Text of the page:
Aawesh says that several academic institutions and universities have recognised and lauded Antra. In fact, the Jaipur government has bought seven models of Antra to conduct various activities in schools.
A robot for retail market
The company’s second prototype is called Inu, which was developed for a project with the Singapore government. This robotic mannequin is programmed to cater to the retail market and is shaped like a human male.
It has a face that can express emotions and the team has programmed 20 emotions in it to date. Anurag says that 200 more emotions can be achieved.
Inu will greet customers at a store entrance. With face recognition technology, it will recognise people visiting the store again and greet them by their names. It will also scan the QR code of clothes and be able to explain the various aspects of its manufacturing.
The Singapore government wants retail stores to include robots and even gives 70 percent of subsidies to companies for the same. One of the companies which have bought Inu is Singapore-based Giordano.
A human-friendly robot
The third prototype is still in progress and will take a few months to get ready. Claiming that it will be more human friendly, Aawesh says this model will compete with international robots like Sophia and Pepper.
The company says this will be used by large corporations as receptionists.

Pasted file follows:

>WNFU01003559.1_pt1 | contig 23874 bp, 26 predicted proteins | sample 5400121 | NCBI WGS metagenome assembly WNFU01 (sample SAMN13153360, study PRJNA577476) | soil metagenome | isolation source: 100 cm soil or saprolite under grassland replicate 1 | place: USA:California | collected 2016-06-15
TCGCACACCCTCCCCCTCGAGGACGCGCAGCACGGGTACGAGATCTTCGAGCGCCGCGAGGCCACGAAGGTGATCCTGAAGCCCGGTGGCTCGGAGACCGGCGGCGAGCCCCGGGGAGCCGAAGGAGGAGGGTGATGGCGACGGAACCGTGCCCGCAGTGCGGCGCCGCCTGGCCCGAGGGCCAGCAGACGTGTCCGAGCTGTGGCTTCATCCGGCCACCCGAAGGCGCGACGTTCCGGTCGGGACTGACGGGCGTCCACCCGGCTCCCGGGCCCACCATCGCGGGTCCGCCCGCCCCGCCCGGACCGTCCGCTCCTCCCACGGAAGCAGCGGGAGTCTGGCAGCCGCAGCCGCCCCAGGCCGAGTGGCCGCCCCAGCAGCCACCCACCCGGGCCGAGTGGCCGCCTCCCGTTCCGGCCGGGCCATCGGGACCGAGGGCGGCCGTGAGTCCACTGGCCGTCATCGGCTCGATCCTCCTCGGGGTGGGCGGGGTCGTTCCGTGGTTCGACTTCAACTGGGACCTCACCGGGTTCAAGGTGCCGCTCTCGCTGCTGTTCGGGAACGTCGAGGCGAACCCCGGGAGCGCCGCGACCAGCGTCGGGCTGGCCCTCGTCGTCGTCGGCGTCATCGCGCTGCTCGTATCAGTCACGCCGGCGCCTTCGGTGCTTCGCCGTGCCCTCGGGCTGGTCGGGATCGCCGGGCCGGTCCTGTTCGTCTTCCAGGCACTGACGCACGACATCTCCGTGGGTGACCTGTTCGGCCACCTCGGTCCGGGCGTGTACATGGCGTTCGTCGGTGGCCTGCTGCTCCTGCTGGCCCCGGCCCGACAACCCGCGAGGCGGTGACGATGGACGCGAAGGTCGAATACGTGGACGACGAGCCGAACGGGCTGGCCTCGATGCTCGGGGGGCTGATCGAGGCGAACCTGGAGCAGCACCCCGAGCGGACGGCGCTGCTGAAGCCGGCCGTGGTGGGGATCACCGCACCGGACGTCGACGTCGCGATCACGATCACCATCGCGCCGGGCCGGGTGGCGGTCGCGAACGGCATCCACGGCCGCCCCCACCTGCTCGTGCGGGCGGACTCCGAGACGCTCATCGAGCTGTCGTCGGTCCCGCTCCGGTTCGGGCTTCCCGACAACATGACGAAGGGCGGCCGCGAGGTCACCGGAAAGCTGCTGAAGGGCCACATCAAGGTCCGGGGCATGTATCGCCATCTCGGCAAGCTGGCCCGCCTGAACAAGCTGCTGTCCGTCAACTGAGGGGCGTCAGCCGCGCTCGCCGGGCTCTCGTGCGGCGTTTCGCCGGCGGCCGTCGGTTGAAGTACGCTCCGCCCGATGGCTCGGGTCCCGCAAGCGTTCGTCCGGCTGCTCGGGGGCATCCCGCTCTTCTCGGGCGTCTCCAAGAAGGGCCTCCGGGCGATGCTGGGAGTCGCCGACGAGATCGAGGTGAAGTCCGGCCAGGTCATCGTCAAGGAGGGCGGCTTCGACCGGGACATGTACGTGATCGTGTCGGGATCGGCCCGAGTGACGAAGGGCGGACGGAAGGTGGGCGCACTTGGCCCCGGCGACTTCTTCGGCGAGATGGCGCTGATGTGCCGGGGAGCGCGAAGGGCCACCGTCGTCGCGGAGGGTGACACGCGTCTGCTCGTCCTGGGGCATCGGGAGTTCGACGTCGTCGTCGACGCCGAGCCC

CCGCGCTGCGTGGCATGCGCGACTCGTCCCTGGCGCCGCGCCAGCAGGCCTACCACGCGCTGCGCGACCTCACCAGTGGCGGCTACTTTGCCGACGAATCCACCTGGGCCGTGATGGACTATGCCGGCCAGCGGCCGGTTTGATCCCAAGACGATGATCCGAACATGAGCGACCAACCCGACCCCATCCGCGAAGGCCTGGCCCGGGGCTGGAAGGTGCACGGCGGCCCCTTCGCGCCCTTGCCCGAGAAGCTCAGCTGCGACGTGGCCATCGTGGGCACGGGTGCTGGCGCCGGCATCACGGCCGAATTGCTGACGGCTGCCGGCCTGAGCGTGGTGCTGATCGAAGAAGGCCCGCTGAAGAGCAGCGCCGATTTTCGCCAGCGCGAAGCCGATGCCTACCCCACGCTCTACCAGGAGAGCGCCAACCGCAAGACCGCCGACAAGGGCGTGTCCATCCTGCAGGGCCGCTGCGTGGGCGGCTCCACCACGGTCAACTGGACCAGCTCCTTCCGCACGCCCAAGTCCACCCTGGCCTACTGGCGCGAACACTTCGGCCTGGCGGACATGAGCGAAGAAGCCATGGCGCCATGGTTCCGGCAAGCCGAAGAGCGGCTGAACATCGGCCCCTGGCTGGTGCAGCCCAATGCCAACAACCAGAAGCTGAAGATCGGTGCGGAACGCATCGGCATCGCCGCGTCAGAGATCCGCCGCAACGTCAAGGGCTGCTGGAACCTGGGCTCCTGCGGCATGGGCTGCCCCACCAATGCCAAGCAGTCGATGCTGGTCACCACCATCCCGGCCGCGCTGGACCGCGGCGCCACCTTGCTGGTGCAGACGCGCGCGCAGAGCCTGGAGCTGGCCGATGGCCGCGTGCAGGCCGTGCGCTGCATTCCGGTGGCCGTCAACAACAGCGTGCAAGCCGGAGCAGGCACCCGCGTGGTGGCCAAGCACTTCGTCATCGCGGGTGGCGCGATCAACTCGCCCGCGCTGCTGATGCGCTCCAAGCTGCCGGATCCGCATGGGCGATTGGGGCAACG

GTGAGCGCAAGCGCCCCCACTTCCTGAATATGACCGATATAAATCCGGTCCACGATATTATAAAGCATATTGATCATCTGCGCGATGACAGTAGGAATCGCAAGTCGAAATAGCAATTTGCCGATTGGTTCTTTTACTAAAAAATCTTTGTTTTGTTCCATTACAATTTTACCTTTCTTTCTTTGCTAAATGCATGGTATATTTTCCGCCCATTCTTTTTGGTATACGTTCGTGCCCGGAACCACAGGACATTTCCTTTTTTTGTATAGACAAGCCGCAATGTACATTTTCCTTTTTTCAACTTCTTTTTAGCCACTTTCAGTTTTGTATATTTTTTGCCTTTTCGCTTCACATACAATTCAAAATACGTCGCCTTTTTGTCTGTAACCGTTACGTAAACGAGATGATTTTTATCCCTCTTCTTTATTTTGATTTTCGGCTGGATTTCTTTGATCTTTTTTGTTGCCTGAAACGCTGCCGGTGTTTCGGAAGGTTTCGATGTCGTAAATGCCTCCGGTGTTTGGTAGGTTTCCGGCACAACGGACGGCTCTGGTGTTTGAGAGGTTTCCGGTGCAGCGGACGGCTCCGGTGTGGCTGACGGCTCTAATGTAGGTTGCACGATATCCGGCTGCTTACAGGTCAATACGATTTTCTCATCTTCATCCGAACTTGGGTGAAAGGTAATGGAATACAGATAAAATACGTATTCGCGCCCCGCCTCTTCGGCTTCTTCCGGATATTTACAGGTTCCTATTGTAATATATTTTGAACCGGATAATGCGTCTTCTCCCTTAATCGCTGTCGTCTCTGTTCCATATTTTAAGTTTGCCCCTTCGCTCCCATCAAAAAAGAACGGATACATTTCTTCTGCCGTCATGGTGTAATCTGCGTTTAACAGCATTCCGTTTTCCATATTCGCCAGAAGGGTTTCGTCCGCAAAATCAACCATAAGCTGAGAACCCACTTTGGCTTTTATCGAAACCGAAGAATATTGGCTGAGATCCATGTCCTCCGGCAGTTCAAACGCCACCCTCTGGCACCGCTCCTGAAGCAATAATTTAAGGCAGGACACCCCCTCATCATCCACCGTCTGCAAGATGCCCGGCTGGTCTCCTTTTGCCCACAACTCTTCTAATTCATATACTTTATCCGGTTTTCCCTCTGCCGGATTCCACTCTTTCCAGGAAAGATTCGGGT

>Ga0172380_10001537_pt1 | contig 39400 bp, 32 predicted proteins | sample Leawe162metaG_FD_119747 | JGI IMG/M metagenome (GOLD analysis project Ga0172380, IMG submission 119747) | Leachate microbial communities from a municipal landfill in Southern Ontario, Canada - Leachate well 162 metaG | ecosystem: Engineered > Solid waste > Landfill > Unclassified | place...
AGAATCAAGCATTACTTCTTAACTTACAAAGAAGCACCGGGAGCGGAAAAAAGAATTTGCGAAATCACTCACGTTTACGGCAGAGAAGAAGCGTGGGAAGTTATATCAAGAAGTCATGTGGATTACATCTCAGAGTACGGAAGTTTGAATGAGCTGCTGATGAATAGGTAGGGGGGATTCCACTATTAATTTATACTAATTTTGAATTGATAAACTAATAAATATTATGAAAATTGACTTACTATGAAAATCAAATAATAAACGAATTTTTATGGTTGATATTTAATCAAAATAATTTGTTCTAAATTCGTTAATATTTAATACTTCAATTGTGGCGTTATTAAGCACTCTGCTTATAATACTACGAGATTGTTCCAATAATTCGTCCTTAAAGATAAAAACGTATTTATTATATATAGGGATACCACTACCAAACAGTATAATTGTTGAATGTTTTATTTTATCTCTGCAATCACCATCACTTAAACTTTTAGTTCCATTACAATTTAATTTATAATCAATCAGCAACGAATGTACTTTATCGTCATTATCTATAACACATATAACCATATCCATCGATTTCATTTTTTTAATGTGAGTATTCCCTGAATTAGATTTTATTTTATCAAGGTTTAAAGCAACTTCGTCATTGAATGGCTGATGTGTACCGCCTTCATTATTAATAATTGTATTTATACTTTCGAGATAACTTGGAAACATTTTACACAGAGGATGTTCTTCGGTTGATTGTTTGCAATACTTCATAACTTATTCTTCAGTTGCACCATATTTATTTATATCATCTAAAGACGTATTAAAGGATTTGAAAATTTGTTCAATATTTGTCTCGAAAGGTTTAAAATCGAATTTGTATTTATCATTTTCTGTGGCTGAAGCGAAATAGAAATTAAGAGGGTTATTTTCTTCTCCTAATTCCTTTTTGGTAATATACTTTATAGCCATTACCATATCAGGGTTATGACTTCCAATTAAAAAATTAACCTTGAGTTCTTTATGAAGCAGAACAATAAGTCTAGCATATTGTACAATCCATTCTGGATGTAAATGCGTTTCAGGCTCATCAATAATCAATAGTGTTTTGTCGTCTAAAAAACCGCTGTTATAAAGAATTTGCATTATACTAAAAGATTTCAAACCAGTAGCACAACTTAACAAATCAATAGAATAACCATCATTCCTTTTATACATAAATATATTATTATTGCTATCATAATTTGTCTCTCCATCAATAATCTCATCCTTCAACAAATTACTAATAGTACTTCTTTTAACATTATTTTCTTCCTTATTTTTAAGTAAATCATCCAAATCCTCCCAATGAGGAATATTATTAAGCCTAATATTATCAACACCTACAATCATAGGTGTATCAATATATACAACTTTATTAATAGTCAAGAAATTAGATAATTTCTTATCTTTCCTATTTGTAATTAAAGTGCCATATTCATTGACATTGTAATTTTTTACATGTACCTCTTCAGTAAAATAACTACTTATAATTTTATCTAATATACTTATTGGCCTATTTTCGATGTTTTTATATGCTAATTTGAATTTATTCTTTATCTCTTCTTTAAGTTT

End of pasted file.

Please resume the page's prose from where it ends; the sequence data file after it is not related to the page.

All Aspagteq robots undergo vigorous trial sessions for almost nine months before reaching the client. The company’s teams also visit these robots from time to time to upgrade them for better functioning.
As the complete structures are prepared in the Noida lab, the plastic and metal needed to make them are sourced locally. In addition, some motors with high speed are sourced from countries like Korea and Japan.
While Antra costs between Rs 2 lakh and Rs 7 lakh, Inu is priced between Rs 2.5 lakh and Rs 3 lakh, and the unnamed latest product is expected to cost Rs 10 to Rs 11 lakh.
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Are robots replacing humans?
Inevitably, the question of whether robots are replacing humans is often raised. Aawesh calls the three prototypes ‘social robots for the industrial sector’, adding, “We are developers. Technology wise, the solutions we are giving are for the good of society.”
Anurag explains that Antra, for example, will not replace teachers. He says, “The aim of our product is not to make someone jobless. We are not calling it a teacher but a teacher-assistant robot.”
He adds that robots are needed to make everything error free, increase efficiency, and productivity in operations.
It is an exciting time to venture into the field of robotics in India.
Both Aawesh and Anurag believe that they are too engrossed in the product to raise any investment at the moment. Aawesh also said that the company's future plans include developing and enhancing its product single-mindedly.
Anurag adds, “We want to prove that India can develop hardware, which is cheaper than China's. Every day, we are working on challenges our customers face and that helps in coming up with new innovations.”
(Edited by Saheli Sen Gupta)